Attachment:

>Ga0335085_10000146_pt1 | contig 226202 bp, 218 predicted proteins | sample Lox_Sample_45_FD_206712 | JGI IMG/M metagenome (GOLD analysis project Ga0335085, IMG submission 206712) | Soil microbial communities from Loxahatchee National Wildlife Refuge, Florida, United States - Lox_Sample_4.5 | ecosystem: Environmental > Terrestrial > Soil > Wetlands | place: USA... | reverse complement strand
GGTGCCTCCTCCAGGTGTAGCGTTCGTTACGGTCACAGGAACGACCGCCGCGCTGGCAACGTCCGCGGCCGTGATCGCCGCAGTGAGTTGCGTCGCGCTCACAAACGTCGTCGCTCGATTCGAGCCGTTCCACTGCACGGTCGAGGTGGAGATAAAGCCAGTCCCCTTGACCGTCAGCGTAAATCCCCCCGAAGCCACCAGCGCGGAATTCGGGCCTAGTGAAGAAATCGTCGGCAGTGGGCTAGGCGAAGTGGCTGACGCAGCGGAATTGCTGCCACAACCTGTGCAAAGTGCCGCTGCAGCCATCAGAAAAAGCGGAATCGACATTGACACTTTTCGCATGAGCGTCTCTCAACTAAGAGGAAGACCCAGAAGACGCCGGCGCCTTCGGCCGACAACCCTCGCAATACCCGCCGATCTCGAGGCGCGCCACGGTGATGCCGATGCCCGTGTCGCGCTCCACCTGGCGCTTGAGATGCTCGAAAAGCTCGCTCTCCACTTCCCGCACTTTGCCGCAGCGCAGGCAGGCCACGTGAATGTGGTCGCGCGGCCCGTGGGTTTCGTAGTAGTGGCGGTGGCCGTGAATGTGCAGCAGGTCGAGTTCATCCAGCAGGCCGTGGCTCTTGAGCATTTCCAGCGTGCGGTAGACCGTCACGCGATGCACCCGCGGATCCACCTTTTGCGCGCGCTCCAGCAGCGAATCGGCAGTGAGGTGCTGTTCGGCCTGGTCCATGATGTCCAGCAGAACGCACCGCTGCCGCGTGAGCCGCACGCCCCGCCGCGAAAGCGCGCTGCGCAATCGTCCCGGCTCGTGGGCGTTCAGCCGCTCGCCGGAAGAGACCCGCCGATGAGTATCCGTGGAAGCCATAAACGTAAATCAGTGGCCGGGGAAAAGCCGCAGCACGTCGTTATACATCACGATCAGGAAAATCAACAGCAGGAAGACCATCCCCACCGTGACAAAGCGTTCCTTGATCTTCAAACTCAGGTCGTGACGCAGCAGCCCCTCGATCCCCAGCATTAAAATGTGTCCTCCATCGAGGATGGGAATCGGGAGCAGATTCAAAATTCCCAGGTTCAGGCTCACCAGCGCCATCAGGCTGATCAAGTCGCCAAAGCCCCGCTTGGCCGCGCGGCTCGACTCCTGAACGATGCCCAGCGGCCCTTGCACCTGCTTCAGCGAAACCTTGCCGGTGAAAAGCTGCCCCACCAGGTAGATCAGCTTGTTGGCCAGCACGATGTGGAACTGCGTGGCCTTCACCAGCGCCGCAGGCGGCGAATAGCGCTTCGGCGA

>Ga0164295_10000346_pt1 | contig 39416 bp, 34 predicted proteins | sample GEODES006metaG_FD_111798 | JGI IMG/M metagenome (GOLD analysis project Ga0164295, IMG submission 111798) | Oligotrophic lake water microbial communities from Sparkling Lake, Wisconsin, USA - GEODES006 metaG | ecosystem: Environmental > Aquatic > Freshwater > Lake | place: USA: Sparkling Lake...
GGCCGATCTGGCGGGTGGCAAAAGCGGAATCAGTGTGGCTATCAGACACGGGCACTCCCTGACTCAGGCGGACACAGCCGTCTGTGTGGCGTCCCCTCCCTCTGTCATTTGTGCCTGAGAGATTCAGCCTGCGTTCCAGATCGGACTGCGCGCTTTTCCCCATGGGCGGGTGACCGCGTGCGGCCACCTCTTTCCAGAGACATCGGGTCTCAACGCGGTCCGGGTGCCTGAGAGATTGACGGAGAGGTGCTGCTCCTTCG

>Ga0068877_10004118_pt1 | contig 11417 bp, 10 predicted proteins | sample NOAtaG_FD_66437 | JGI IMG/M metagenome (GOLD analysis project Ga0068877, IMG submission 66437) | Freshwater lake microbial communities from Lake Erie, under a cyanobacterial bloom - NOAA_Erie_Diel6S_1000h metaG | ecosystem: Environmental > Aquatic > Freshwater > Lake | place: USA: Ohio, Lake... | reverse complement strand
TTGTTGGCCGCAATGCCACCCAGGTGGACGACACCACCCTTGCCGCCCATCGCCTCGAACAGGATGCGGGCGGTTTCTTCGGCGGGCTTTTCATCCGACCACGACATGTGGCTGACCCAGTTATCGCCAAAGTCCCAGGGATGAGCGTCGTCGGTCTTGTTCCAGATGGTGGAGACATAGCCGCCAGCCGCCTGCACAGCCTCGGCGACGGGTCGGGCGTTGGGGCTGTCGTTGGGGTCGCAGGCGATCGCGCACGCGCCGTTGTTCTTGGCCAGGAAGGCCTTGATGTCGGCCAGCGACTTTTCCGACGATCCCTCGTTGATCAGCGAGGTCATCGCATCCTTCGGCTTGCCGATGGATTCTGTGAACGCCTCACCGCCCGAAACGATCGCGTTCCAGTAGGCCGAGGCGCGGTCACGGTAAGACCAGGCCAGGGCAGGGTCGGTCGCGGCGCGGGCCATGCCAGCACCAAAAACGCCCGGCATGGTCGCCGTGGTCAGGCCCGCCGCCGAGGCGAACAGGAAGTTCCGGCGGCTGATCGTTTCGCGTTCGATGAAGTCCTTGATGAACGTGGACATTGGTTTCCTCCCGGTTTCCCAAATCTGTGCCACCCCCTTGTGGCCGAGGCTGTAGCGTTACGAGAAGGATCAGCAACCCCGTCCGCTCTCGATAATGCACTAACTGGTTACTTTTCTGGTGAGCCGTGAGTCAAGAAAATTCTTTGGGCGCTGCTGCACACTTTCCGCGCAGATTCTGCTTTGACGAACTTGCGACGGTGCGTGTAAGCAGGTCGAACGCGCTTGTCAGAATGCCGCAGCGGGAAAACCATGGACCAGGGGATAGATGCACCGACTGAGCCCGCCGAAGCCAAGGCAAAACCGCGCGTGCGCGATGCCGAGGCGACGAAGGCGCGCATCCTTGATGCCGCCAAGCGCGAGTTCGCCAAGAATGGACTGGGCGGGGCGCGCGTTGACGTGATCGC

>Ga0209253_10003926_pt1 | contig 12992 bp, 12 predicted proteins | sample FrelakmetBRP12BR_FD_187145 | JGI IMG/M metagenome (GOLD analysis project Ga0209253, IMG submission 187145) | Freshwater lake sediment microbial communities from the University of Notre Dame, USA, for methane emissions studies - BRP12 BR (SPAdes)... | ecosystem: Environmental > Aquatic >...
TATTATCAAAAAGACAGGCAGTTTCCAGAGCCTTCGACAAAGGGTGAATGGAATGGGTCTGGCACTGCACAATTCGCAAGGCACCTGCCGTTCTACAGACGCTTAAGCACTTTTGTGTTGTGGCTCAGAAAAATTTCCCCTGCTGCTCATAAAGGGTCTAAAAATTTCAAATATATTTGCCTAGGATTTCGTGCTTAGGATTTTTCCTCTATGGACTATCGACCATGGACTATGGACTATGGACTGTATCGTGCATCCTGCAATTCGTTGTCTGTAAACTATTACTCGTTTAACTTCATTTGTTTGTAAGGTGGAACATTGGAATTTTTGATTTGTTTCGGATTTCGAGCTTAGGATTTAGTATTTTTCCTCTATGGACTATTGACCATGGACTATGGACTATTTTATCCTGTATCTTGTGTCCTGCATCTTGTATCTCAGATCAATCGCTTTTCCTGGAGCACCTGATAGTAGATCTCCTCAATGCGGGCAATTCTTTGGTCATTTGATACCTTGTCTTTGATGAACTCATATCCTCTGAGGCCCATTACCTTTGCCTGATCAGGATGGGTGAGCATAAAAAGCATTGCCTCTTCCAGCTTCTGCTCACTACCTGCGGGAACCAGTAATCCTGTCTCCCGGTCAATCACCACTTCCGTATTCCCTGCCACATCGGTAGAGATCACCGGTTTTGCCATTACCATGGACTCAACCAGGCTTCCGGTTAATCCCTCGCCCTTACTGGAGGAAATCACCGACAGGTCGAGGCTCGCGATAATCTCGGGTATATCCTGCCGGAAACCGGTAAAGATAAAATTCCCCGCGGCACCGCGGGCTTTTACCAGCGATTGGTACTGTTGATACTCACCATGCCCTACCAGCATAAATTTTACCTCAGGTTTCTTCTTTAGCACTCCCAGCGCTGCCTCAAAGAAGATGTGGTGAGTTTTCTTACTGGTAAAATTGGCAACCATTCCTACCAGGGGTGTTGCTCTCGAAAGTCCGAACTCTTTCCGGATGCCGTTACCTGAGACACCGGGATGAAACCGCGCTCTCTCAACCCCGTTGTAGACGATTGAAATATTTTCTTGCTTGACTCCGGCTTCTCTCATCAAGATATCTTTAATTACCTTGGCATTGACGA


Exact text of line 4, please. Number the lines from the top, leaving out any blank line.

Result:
GGCCGATCTGGCGGGTGGCAAAAGCGGAATCAGTGTGGCTATCAGACACGGGCACTCCCTGACTCAGGCGGACACAGCCGTCTGTGTGGCGTCCCCTCCCTCTGTCATTTGTGCCTGAGAGATTCAGCCTGCGTTCCAGATCGGACTGCGCGCTTTTCCCCATGGGCGGGTGACCGCGTGCGGCCACCTCTTTCCAGAGACATCGGGTCTCAACGCGGTCCGGGTGCCTGAGAGATTGACGGAGAGGTGCTGCTCCTTCG